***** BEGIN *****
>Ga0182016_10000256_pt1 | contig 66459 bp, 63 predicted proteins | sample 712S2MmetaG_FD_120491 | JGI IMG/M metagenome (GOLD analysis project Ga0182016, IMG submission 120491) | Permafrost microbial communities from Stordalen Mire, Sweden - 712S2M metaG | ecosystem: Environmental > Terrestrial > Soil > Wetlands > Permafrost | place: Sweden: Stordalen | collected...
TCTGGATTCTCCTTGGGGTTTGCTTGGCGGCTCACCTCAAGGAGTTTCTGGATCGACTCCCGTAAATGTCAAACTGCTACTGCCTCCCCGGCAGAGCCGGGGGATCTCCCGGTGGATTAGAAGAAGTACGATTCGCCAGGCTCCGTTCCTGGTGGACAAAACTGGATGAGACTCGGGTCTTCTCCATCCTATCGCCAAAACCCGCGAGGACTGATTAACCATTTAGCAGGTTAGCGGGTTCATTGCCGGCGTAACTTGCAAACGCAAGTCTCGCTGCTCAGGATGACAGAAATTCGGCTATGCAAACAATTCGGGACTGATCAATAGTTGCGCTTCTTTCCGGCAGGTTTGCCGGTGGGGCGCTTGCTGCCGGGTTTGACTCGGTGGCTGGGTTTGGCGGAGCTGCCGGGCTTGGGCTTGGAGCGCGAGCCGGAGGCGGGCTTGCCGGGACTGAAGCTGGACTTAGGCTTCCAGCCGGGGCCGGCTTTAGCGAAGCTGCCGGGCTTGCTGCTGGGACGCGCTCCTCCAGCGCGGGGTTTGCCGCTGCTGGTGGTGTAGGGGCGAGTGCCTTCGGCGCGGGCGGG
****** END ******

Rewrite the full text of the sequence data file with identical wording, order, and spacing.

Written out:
>Ga0182016_10000256_pt1 | contig 66459 bp, 63 predicted proteins | sample 712S2MmetaG_FD_120491 | JGI IMG/M metagenome (GOLD analysis project Ga0182016, IMG submission 120491) | Permafrost microbial communities from Stordalen Mire, Sweden - 712S2M metaG | ecosystem: Environmental > Terrestrial > Soil > Wetlands > Permafrost | place: Sweden: Stordalen | collected...
TCTGGATTCTCCTTGGGGTTTGCTTGGCGGCTCACCTCAAGGAGTTTCTGGATCGACTCCCGTAAATGTCAAACTGCTACTGCCTCCCCGGCAGAGCCGGGGGATCTCCCGGTGGATTAGAAGAAGTACGATTCGCCAGGCTCCGTTCCTGGTGGACAAAACTGGATGAGACTCGGGTCTTCTCCATCCTATCGCCAAAACCCGCGAGGACTGATTAACCATTTAGCAGGTTAGCGGGTTCATTGCCGGCGTAACTTGCAAACGCAAGTCTCGCTGCTCAGGATGACAGAAATTCGGCTATGCAAACAATTCGGGACTGATCAATAGTTGCGCTTCTTTCCGGCAGGTTTGCCGGTGGGGCGCTTGCTGCCGGGTTTGACTCGGTGGCTGGGTTTGGCGGAGCTGCCGGGCTTGGGCTTGGAGCGCGAGCCGGAGGCGGGCTTGCCGGGACTGAAGCTGGACTTAGGCTTCCAGCCGGGGCCGGCTTTAGCGAAGCTGCCGGGCTTGCTGCTGGGACGCGCTCCTCCAGCGCGGGGTTTGCCGCTGCTGGTGGTGTAGGGGCGAGTGCCTTCGGCGCGGGCGGG